At Ken’s Artisan Bakery, we’ve been making walnut bread in various shapes and sizes since the bakery opened, from loaves to big rounds to crusty, hearty walnut rolls that people mostly buy for breakfast. We lightly roast the walnuts before adding them to the dough. The bread is delicious on its own and is sublime when toasted and slathered with butter and honey. We deliver torpedoes of our walnut bread to some restaurants who then slice it, grill it, and pair it with cheese. At my bakery, we use walnut bread for a sandwich with fromage blanc and fresh Bosc pears from Hood River. My friend Steve Jones, who owns Cheese Bar here in Portland, loves this bread paired with Oregon Blue or Caveman Blue cheese, both from Oregon’s Rogue Creamery. It’s also excellent with a smear of fresh goat cheese. This bread is always best toasted.
- Feed the levain: About 24 hours after your previous feeding of the levain, discard all but 100 grams of levain, leaving the remainder in your 6-quart tub. Add 400 grams of white flour, 100 grams of whole wheat flour, and 400 grams of water at 85°F to 90°F (29°C to 32°C) and mix by hand just until incorporated. Cover and let rest at room temperature for 6 to 8 hours before mixing the final dough.
- Roast the nuts: At least 1 hour before autolysing, preheat the oven to 400°F (205°C). Put the walnuts in an ovenproof skillet or baking pan and roast for about 12 minutes, until medium dark brown. Let cool to room temperature.
- Autolyse: Between 6 and 8 hours after feed- ing the levain, mix the 740 grams of white flour and the 60 grams of whole wheat flour by hand in a 12-quart round tub. Add the 620 grams of 90°F to 95°F (32°C to 35°C) water and mix by hand just until incorporated. Cover and let rest for 20 to 30 minutes.
- Mix the final dough: Sprinkle the 22 grams of salt and the 2 grams (½ teaspoon) of yeast evenly over the top of the dough. Put a container with about a finger’s depth of warm water on your scale so you can easily remove the levain after it’s weighed. With wet hands, transfer 360 grams of levain into the container. Transfer the weighed levain to the 12-quart dough tub, minimizing the amount of water transferred with it. Mix by hand, wetting your working hand before mixing so the dough doesn’t stick to you. Use the pincer method alternating with folding the dough to fully integrate the ingredients. The target dough temperature at the end of the mix is 77°F to 78°F (25°C to 26°C). Let the dough rest for 10 minutes, then spread the cooled walnuts over the top. Incorporate them into the dough, again using the pincer method alternating with folding until the walnuts are evenly distributed.
- Fold: This dough needs three folds. It’s easiest to apply the folds during the first 1½ to 2 hours after mixing the dough. When the dough is about 2½ times its original volume, about 5 hours after mixing, it’s ready to be divided.
- Divide: With floured hands, gently ease the dough out of the tub and onto a lightly floured work surface. With your hands still floured, pick up the dough and ease it back down onto the work surface in a somewhat even shape. Use a bit of flour to dust the area in the middle where you’ll cut the dough, then cut it into 2 equal-size pieces with a dough knife or plastic dough scraper.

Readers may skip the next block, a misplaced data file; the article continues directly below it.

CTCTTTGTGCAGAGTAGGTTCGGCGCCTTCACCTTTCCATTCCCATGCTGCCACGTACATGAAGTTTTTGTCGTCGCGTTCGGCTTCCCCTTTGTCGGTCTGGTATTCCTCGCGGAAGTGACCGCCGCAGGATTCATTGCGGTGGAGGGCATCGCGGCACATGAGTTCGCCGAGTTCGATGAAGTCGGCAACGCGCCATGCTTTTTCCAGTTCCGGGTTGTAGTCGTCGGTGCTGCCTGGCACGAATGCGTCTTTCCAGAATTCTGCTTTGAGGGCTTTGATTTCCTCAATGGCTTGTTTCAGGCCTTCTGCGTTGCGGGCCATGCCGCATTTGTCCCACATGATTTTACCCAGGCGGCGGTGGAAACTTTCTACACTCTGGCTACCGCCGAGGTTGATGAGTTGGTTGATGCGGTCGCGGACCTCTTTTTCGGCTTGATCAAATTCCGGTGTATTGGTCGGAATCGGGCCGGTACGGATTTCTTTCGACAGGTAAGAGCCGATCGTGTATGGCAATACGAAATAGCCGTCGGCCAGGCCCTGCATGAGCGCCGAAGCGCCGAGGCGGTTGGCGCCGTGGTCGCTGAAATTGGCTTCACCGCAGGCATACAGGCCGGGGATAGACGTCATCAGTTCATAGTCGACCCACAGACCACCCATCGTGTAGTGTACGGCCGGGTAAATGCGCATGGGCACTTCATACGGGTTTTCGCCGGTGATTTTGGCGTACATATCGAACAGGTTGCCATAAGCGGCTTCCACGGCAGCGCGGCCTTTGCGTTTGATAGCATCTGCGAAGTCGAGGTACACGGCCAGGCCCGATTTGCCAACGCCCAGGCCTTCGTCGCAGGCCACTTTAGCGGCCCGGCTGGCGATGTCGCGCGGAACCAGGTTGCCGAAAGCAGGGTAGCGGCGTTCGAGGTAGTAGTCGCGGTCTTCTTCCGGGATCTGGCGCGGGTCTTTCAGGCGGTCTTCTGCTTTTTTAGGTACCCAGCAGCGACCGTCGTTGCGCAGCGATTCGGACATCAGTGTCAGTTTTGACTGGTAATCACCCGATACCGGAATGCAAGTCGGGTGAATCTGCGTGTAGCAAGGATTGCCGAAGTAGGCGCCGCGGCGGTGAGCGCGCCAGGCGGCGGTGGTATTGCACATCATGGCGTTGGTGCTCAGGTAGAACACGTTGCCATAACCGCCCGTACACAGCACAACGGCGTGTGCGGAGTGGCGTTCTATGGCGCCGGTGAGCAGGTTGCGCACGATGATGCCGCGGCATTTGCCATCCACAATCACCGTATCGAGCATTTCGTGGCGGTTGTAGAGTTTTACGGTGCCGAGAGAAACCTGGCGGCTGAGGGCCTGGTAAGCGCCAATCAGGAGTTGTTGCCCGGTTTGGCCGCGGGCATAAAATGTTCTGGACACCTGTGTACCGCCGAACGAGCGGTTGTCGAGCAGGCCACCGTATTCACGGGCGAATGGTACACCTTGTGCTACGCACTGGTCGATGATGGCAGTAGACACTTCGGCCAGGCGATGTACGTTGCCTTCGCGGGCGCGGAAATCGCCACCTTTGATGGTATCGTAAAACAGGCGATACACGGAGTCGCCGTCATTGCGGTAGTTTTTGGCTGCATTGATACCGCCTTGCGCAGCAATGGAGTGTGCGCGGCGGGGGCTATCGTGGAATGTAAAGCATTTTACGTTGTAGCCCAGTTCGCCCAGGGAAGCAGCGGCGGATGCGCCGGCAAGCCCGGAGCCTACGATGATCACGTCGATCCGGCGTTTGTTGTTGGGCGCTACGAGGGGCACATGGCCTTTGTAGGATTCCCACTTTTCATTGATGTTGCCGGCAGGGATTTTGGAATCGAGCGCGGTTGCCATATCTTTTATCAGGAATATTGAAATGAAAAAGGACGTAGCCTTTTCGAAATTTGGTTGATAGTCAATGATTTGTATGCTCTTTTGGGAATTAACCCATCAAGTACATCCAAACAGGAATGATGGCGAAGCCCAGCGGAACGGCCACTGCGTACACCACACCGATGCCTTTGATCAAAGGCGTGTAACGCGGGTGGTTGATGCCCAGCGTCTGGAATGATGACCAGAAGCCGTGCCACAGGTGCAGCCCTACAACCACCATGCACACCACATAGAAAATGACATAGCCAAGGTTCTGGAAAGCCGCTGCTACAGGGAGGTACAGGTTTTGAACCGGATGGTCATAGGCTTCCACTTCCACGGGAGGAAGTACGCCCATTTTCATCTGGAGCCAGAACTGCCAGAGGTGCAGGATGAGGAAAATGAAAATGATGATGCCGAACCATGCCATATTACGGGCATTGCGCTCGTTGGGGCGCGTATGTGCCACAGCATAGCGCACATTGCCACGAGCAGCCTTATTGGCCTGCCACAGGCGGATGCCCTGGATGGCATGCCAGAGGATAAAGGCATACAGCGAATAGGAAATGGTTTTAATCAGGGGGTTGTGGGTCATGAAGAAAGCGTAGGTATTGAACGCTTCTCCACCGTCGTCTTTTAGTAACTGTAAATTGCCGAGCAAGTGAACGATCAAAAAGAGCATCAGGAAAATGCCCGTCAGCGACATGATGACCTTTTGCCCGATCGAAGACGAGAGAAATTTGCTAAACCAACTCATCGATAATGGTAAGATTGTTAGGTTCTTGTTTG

- Shape: Dust 2 proofing baskets with flour. Shape each piece of dough into a medium-tight ball. Place each seam side down in its proofing basket.
- Proof: Place each basket in a nonperforated plastic bag and refrigerate overnight. The next morning, 12 to 14 hours after the loaves went into the refrigerator, they should be ready to bake, straight from the refrigerator. They don’t need to come to room temperature first.
- Preheat: At least 45 minutes prior to baking, put a rack in the middle of the oven and put 2 Dutch ovens on the rack with their lids on. Preheat the oven to 475°F (245°C). If you only have 1 Dutch oven, keep the other loaf in the refrigerator while the first loaf is baking, and bake the loaves sequen- tially, giving the Dutch oven a 5-minute reheat after removing the first loaf.
- Bake: For the next step, please be careful not to let your hands, fingers, or forearms touch the extremely hot Dutch oven. Invert the proofed loaf onto a lightly floured countertop, keeping in mind that the top of the loaf will be the side that was facing down while it was rising—the seam side. Remove the preheated Dutch oven from your kitchen oven, remove the lid, and care- fully place the loaf in the Dutch oven seam side up. Cover and bake for 30 minutes, then uncover and bake for about 20 minutes, until medium dark brown all around the loaf. Check after 15 minutes of baking uncovered in case your oven runs hot. Remove the Dutch oven and carefully tilt it to turn the loaf out. Let cool on a rack or set the loaf on its side so air can circulate around it. Let the loaf rest for at least 20 minutes before slicing.
Reprinted with permission from Flour Water Salt Yeast: The Fundamentals of Artisan Bread and Pizza by Ken Forkish copyright © 2012. Photographs by Alan Weiner copyright © 2012. Published by Ten Speed Press, an imprint of Penguin Random House.